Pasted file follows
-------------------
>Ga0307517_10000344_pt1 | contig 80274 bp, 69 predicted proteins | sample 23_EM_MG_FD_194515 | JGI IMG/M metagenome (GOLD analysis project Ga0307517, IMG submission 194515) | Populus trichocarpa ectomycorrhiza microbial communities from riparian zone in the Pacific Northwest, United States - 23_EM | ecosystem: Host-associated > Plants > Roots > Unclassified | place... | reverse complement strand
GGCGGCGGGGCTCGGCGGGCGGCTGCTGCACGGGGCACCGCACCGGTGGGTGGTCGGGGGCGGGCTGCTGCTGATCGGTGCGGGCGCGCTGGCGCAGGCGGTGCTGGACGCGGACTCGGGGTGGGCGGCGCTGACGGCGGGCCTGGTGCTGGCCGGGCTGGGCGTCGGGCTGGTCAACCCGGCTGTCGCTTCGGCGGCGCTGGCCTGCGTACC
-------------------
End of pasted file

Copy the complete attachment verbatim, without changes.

>Ga0307517_10000344_pt1 | contig 80274 bp, 69 predicted proteins | sample 23_EM_MG_FD_194515 | JGI IMG/M metagenome (GOLD analysis project Ga0307517, IMG submission 194515) | Populus trichocarpa ectomycorrhiza microbial communities from riparian zone in the Pacific Northwest, United States - 23_EM | ecosystem: Host-associated > Plants > Roots > Unclassified | place... | reverse complement strand
GGCGGCGGGGCTCGGCGGGCGGCTGCTGCACGGGGCACCGCACCGGTGGGTGGTCGGGGGCGGGCTGCTGCTGATCGGTGCGGGCGCGCTGGCGCAGGCGGTGCTGGACGCGGACTCGGGGTGGGCGGCGCTGACGGCGGGCCTGGTGCTGGCCGGGCTGGGCGTCGGGCTGGTCAACCCGGCTGTCGCTTCGGCGGCGCTGGCCTGCGTACC